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This chapter explores some of the complexities involved when undertaking research at an international level in the area of “inclusive” education and “special needs”…
This chapter explores some of the complexities involved when undertaking research at an international level in the area of “inclusive” education and “special needs” education. The complexities encountered by researchers working in these fields, mirror many of the challenges that comparativists in education studies find themselves addressing. Drawing from earlier investigations and from reports by international organizations, this chapter highlights some of the dilemmas and challenges that researchers face when considering inclusion and special needs education in different countries. Differing interpretations of “inclusion” are discussed and then contrasted with thinking around “special needs” practices. The chapter moves forward to analyze how the adoption of differing theoretical frameworks can influence the way that “disability” is conceptualized and therefore how inclusive and special needs education are interpreted and then put into practice. The chapter argues that cross-cultural work opens up opportunities for further development and learning in this field. We further argue that such cross-cultural work can become a mechanism to instigate fundamental change in education.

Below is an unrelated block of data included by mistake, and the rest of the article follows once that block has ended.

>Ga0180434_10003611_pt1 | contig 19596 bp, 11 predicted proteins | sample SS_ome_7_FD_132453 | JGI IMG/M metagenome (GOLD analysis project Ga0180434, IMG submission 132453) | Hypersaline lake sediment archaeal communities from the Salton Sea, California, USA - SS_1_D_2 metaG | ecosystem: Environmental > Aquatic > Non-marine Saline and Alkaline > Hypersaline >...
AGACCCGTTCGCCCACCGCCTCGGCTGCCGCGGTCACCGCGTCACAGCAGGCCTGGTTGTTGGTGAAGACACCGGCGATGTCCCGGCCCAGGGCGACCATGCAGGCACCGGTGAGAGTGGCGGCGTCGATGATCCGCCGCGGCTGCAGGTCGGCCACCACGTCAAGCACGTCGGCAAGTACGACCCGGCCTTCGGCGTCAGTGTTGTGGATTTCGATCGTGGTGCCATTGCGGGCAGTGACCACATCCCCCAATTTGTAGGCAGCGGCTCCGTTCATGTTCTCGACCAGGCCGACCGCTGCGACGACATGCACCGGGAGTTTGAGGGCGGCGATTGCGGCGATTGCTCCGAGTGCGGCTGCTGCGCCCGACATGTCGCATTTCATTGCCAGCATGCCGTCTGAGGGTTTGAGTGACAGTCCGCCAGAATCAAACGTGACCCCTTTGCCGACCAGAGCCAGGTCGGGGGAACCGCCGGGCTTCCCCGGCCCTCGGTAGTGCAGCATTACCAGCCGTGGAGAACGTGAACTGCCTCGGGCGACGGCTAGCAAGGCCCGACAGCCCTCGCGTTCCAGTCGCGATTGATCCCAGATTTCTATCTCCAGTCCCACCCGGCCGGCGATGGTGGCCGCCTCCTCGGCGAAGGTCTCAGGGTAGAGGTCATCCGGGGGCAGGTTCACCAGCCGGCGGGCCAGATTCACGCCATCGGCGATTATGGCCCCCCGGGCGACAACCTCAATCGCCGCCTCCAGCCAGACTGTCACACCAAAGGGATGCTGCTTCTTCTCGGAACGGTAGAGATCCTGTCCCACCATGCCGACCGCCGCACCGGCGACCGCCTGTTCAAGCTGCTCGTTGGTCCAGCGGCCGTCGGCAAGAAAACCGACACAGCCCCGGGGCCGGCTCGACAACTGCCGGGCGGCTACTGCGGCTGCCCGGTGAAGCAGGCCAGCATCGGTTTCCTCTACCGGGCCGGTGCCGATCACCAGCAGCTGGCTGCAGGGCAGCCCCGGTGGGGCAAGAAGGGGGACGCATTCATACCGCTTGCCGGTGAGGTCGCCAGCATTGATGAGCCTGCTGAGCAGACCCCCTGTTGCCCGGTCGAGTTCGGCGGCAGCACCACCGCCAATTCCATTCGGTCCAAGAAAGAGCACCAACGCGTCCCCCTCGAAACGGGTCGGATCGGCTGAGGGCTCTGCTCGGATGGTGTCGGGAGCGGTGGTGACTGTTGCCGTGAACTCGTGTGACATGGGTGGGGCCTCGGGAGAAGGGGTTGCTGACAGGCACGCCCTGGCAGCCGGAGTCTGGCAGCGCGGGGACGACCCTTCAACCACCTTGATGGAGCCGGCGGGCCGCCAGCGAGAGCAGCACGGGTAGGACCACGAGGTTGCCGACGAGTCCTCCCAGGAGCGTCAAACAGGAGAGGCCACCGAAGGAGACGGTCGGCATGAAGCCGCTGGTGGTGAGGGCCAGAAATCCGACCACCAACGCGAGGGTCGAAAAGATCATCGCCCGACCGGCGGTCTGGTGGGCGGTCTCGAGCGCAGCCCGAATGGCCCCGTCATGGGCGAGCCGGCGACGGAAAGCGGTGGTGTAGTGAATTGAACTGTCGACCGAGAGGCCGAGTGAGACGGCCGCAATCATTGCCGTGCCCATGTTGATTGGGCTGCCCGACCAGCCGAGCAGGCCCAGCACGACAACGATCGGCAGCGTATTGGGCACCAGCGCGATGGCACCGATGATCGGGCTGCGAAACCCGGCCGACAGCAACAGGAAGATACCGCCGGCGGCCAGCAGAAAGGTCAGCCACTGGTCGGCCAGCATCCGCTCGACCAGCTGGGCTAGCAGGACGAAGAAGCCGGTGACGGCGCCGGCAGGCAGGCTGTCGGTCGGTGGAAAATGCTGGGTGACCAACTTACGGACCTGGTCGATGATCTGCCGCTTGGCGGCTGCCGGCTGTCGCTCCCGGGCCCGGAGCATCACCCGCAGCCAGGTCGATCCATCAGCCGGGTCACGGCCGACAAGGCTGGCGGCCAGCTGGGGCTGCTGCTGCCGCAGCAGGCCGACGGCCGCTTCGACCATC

Discusses the Human Genome Project, which aims to map the structure and function of approximately 100,000 genes in the human body. Describes some of the ethical and legal problems of genomic research, pointing out that such research presents both promise and problems and that it must be conducted according to well‐defined, rational rules if human rights are to be protected. Calls for a multidisciplinary involvement, both nationally and internationally, in the establishment of the necessary laws; and exhorts Australia and New Zealand, which have hitherto remained largely uninvolved, to make a larger contribution both towards the debate and towards funding for the project.
THE article which we publish from the pen of Mr. L. Stanley Jast is the first of many which we hope will come from his pen, now that he has release from regular library duties. Anything that Mr. Jast has to say is said with originality even if the subject is not original; his quality has always been to give an independent and novel twist to almost everything he touches. We think our readers will find this to be so when he touches the important question of “The Library and Leisure.”